From excessive nights out to running a marathon, Josie Mitchell on why we actively pursue temporary escapes from the everyday.
We go out and play at night. Sometimes we go all out. We are excessive, we push back against moderation. It’s fun, it’s liberating. On the dance floor – amid the music, the alcohol and the drugs – we lose ourselves and it’s glorious. I associate these moments with a sense of arrival. Harmony between my inner and outer selves. Or the liberation of putting on a new skin entirely, an alter ego that expresses adjectives that don’t otherwise apply to me (extravagant, boisterous, vain, high-heeled).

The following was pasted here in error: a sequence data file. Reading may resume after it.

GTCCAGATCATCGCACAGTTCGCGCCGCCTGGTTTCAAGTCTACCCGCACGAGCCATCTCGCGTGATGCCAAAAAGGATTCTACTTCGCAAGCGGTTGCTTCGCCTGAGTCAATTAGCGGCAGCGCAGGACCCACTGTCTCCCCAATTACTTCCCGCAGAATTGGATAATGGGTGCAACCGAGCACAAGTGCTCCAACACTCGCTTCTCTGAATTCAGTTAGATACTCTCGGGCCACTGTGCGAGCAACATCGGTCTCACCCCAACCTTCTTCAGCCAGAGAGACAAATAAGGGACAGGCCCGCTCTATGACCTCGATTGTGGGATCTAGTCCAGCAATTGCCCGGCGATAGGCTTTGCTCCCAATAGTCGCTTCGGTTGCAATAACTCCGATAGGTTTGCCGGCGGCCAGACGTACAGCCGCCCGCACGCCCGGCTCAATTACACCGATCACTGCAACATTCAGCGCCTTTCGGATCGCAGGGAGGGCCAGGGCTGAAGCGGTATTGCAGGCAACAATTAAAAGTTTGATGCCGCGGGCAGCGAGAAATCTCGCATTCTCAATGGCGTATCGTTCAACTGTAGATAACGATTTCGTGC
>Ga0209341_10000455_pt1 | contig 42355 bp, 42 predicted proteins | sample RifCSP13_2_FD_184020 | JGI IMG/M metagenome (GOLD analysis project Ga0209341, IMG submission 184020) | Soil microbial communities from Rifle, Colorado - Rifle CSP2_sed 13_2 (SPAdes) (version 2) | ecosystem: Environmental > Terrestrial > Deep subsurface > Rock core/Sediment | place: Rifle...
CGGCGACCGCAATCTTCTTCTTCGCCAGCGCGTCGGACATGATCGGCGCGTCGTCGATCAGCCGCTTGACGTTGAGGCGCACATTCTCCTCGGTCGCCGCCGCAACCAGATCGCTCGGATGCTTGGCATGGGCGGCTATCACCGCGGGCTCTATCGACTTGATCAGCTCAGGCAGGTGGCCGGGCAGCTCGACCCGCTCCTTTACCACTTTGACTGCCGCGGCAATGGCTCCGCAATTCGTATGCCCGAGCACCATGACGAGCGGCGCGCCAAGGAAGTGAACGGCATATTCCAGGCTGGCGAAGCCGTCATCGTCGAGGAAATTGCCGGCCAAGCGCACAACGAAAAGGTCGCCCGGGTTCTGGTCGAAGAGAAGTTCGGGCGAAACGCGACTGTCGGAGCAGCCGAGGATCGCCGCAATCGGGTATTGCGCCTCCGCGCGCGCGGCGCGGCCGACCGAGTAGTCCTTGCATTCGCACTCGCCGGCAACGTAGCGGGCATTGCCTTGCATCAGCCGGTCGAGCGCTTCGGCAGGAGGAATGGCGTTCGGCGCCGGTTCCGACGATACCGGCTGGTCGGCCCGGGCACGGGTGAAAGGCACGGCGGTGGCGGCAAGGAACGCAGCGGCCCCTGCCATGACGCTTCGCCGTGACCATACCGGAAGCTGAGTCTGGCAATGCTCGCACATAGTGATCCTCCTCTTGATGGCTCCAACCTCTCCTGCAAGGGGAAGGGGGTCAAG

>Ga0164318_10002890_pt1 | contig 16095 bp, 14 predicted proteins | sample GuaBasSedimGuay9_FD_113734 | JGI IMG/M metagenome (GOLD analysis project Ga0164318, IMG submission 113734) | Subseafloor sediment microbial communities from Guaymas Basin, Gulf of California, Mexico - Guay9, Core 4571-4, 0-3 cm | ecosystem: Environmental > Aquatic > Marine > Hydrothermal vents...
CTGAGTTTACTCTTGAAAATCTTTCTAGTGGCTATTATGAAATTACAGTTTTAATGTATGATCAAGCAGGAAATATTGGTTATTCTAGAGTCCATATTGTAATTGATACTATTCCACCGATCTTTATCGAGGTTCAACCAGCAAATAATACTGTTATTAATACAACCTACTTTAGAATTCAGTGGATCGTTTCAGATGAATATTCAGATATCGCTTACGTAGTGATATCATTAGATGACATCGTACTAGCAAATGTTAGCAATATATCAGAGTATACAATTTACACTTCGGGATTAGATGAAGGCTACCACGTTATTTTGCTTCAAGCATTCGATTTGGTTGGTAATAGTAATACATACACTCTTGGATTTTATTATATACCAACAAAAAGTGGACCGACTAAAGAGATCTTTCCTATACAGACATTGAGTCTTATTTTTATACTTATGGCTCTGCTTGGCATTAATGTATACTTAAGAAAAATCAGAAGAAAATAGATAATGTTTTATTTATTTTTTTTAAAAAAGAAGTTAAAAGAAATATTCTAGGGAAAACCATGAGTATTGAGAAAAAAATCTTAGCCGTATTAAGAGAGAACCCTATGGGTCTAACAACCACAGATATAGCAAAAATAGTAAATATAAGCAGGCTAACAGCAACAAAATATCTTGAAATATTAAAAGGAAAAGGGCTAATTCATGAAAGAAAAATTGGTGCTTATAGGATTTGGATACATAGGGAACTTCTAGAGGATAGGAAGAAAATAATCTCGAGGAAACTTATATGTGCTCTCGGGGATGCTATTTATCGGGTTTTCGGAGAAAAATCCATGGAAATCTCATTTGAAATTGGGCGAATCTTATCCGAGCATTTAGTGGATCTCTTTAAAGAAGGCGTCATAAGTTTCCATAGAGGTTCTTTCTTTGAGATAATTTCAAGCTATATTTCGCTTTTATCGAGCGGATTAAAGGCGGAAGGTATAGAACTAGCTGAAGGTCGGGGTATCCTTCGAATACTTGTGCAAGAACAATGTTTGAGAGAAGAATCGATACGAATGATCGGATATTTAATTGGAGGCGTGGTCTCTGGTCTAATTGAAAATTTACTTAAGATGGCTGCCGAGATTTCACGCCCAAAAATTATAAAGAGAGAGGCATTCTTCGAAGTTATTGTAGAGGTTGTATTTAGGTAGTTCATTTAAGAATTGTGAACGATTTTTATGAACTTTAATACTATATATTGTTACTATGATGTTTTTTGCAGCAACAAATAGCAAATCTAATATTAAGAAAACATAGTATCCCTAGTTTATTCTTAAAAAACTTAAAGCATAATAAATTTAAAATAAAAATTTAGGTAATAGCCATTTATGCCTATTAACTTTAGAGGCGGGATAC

I use various substances, costumes and people to take me to this place. Alcohol and drugs, like MDMA, disinhibit. We take them for this reason. Conversation begins to flow, physical intimacy becomes intuitive. Connection comes easier. Sex comes easier. Those voices in our heads quieten. Yet, wonderful as they feel, such behaviours can have unhealthy manifestations. We can lose interest in (or track of) our daytime existence. We flirt with addiction and risk our mental health.